That is why Labour has tabled new clause 3, which I am speaking to now. It would ensure that an annual assessment was made of the Bill’s effectiveness in acting as a deterrent to unscrupulous directors and at recouping owed monies. It will encourage the consideration of changes to the Bill to aid its effectiveness, making up for the current gaps in the Bill’s detail.
Clauses 2 and 3, which makes the same change to legislation in Northern Ireland, are broadly welcomed by the Labour party. We are pleased that a legal loophole, exploited for too long by unscrupulous directors, will finally be closed, but the Bill does not contain the details and or provide the oversight that Parliament needs to scrutinise its effectiveness and the outcomes it seeks to achieve. That was why we tabled new clauses 1 and 3: to ensure that the Insolvency Service is given the funding it needs to carry out the Bill’s goals, and to see disqualified directors repaying their loans and being held accountable for their liabilities in the most effective way.
I hope that the Committee sees the value of these new clauses and what they bring to the Bill, and I look forward to the Minister’s response.
I again thank the Opposition for the constructive way in which they have approached this useful discussion throughout the passage of the Bill. I am grateful for the contributions on new clauses 1 and 3, which would require the Secretary of State to make reports every three months to Parliament on the number of directors investigated and disqualified under the provisions in the Bill, and to report their effectiveness after one year.
I reassure the Committee that the Insolvency Service routinely produces insolvency statistics, covering company insolvencies in the UK and individual insolvencies in England and Wales, as well as some of the underlying data alongside that. These are published online, available to everybody, every three months. At the start of the pandemic, the Insolvency Service undertook to provisionally add experimental monthly data releases concerning insolvency numbers. In this way, the statistics could act as an indicator on the pandemic’s impact on insolvencies.
As well as the quarterly releases of insolvency statistics, information about the Insolvency Service’s enforcement activities is published and updated monthly. This data includes the number of companies wound up in the public interest and the number of disqualification orders and undertakings, broken down by the relevant section of the CDDA under which they were sought. Information on the length of the periods of disqualification is included and there is an annual report on the nature of the misconduct being alleged.
Through online searches, people can see that a wealth of information is already provided. In future reports, enforcement outcomes will also include any disqualifications made against former directors of dissolved companies. In addition, an undertaking has been given in the impact assessment for the Bill to produce a post-implementation review of the measure to allow for investigation and disqualification of former directors of dissolved companies. That review will be done within five years of the commencement of the measure, which is in line with better regulation requirements. The exact form of the review is yet to be determined, and I am happy to work with the Opposition and hear their views about it. It is likely to be informed by the case numbers and to include an assessment of whether the powers are capable of being used as intended. I hope that that reassures hon. Members that there will be a review of the new provisions, and that they will therefore not press the new clauses.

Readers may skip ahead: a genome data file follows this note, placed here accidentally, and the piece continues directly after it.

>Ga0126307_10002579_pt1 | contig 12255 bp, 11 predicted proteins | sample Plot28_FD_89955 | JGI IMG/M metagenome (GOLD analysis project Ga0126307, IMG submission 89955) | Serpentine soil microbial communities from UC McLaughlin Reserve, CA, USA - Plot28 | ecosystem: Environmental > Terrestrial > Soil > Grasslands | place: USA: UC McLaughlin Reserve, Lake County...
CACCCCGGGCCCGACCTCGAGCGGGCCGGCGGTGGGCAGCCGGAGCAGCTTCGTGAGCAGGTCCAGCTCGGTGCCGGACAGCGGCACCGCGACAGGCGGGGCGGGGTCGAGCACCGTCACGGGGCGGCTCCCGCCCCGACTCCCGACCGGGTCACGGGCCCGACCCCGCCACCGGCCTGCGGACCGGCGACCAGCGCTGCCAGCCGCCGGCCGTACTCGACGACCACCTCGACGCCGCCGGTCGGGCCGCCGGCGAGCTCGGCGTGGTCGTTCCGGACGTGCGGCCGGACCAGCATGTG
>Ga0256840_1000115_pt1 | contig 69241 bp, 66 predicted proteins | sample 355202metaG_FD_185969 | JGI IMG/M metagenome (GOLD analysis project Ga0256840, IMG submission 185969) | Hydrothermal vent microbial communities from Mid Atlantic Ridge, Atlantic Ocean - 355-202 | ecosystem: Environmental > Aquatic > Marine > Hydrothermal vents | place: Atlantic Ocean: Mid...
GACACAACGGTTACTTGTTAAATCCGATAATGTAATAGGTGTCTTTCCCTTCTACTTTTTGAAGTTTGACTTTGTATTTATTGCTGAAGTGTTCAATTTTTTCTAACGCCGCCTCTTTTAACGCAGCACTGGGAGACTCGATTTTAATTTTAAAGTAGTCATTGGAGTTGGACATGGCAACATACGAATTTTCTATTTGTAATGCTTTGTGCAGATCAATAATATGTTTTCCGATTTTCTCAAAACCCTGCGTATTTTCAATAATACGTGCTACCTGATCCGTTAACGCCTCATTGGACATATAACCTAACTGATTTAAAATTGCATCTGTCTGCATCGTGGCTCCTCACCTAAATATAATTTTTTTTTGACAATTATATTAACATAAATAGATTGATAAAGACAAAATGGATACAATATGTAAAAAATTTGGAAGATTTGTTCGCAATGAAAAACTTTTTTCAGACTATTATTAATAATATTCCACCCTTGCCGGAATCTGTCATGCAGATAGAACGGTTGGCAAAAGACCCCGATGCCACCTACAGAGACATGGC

On the resourcing point that the hon. Member for Feltham and Heston raised, the Insolvency Service employs its finite resources to maximum effect. It tries to prioritise cases where there has been most harm to the public and the wider marketplace. While it is clear that the resources of the Insolvency Service are not limitless, they are sufficient to take forward all cases where there is a realistic likelihood that investigation will result in the disqualification of directors, bankruptcy restrictions, the winding up of a company in the public interest or a successful prosecution. All cases requiring further investigation are prioritised and allocated so that the most serious cases are dealt with first. The Insolvency Service, the Department for Business, Energy and Industrial Strategy and the Treasury continue to work closely to respond to bounce back loan fraud, including by determining the resources that are required to tackle these cases.
The hon. Lady made a point about time limits. I reassure Members that the time limit referred to in the Bill does not relate to when the misconduct occurred. An application for a disqualification order may be made within three years of the date on which the company was dissolved, but that period can be extended with the leave of the court. That mirrors the provision for the investigation of conduct in companies subject to insolvency proceedings, where the period during which a disqualification application may be made is three years from the date the company becomes insolvent.